England

Peak District pylons set to vanish in £500m scheme

Pylons in the Peak District national park
Image caption Pylons in the Peak District national park have been dominating the skyline since the 1960s

A stretch of power lines running through the Peak District national park could be buried underground as part of a £500m scheme.

The 50m (164ft) tall structures are set to disappear at Dunford Bridge in South Yorkshire as part of National Grid plans to remove ugly overhead lines.

The project has shortlisted 12 stretches of pylons in eight areas across the country.

A final decision on the Peak District plan will be made in March.

The pylons can be seen across a 12.8km (8m) stretch of the national park, starting near Penistone in South Yorkshire and ending at Tintwistle in Derbyshire.

Steve Knight-Gregson, from the National Grid, said: "We have looked at national parks in England and Wales where we have overhead lines and a panel of experts and landscape architects have helped narrow it down to this shortlist.

"In the Peak District, this section of line is one of those that's made it through for further work."

'Willing to pay'

The scheme is funded by Ofgem, which will claw back the cost through an increase in customers' bills.

Plans to remove the pylons include replacing overhead lines with underground cables, screening lines from viewpoints and re-routing lines.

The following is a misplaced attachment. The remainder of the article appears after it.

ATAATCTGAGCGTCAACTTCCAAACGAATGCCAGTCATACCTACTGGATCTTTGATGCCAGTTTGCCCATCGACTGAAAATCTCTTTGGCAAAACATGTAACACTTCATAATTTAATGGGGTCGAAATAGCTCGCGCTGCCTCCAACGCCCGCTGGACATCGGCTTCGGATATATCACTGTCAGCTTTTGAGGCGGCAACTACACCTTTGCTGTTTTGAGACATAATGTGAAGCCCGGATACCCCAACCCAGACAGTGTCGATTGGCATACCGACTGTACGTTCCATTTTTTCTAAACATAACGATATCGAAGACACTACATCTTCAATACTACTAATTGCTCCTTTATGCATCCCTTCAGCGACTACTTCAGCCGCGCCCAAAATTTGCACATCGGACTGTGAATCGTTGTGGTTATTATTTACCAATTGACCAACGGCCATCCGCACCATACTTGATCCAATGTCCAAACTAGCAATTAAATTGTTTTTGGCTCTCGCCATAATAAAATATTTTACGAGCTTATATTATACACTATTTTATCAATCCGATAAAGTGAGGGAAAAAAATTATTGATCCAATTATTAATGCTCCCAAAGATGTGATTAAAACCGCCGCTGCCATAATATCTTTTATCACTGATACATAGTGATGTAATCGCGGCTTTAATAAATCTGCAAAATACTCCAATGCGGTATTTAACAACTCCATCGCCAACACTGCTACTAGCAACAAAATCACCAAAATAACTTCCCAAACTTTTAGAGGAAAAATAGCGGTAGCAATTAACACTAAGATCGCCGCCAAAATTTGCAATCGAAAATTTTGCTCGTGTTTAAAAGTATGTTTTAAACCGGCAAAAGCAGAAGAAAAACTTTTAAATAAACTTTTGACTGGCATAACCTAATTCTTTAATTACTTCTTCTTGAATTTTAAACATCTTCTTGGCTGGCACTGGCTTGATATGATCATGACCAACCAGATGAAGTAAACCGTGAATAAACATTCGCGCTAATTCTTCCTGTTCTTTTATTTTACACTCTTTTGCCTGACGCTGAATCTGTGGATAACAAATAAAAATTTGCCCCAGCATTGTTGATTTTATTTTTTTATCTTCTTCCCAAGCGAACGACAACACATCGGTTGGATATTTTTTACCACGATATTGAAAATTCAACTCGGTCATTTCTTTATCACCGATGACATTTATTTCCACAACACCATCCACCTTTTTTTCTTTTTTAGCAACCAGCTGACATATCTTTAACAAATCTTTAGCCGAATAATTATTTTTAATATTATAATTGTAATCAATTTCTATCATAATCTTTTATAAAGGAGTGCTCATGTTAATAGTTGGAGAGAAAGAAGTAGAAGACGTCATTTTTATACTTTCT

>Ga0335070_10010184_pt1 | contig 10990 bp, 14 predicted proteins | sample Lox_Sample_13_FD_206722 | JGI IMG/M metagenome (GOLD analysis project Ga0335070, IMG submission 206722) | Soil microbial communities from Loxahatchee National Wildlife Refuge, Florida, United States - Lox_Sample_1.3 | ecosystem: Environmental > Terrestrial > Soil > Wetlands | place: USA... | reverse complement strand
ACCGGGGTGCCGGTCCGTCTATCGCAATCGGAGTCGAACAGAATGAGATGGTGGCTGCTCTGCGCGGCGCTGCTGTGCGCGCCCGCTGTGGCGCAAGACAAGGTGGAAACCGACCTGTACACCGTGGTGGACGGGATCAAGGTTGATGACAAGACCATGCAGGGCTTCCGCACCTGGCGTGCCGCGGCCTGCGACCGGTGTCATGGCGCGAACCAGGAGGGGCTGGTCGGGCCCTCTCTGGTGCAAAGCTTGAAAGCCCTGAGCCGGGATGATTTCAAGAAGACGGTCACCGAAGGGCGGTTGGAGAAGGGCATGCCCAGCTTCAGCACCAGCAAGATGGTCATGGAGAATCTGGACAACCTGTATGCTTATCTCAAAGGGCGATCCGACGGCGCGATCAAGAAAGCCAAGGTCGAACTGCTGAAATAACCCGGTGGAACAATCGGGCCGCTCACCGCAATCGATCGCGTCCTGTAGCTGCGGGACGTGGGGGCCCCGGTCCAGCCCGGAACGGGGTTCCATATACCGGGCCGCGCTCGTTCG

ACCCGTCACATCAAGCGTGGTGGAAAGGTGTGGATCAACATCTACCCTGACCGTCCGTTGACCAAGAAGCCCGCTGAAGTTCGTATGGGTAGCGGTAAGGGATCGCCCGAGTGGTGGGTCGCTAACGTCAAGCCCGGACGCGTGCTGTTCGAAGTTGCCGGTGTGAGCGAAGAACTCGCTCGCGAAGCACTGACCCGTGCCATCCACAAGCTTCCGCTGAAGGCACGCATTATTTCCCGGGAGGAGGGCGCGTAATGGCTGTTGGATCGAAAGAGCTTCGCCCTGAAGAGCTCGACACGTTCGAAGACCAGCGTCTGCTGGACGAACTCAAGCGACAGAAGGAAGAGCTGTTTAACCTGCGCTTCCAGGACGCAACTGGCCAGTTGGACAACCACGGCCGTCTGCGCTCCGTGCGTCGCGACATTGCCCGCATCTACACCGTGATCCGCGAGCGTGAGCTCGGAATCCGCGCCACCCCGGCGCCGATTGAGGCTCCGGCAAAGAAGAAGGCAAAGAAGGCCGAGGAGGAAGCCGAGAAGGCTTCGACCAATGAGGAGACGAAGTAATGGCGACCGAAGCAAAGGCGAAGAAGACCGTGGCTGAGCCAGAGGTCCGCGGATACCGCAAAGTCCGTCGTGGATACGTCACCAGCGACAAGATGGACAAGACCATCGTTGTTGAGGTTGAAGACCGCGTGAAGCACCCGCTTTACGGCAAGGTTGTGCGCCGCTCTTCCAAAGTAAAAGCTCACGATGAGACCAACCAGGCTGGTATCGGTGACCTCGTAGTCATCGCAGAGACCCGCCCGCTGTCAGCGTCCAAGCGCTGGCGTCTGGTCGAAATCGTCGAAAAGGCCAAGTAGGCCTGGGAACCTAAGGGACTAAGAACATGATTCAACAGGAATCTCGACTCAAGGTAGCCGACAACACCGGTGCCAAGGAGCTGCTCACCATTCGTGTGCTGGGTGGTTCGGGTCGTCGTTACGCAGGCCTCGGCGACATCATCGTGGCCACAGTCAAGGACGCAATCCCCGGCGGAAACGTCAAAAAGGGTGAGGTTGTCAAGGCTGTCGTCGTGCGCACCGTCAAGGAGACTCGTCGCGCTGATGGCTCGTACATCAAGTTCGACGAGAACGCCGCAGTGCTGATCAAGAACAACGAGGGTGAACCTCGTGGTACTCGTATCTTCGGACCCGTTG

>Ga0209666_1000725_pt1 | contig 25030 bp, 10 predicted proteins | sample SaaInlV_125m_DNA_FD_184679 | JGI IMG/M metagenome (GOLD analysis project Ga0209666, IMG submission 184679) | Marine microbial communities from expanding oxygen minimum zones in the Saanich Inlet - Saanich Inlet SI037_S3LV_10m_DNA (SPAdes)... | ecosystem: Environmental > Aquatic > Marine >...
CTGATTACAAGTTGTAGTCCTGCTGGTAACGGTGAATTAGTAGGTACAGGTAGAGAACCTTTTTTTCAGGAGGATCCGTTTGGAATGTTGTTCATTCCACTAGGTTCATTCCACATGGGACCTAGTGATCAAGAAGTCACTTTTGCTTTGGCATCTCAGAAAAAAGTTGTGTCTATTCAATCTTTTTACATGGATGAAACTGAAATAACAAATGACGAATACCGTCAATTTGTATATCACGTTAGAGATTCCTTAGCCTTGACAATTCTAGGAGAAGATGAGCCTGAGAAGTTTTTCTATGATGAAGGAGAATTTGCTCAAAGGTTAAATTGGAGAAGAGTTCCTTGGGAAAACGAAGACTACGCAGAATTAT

Anne Robinson, from Friends of the Peak District, said: "There [were] a lot of studies done before this was set up to make sure the customers were behind it.

"There's no doubt that customers are willing to pay and have a very small sum added to their electricity bills a year to make sure these landscapes are enhanced."

Image caption A final decision on removing the Peak District pylons will be made in March

Pylons were introduced in the Peak District national park in the 1960s.

John Scott, from the Peak District National Park Authority, welcomed the news that they could be removed.

He said: "These measures would greatly improve the appearance of the valley, which runs through some of the wildest moorland landscape in the Peak District.

"The pylon towers and the overhead cables are some of the most intrusive modern elements in a valley. This is clearly a very welcome proposal which would be of great benefit to the special character of this part of the Peak District."

Other parks and areas of outstanding natural beauty shortlisted for the work include:

  • New Forest
  • Brecon Beacons
  • Snowdonia
  • Dorset
  • High Weald
  • North Wessex Downs
  • Tamar Valley

Nick Clack, from the Campaign to Protect Rural England, said: "This is a really positive step in reducing the impact of existing overhead electricity lines in some of our most valued countryside.

"Given these welcome efforts to mitigate the impact of existing lines, National Grid needs to make sure it is doing all it can to mitigate the impact of new ones."

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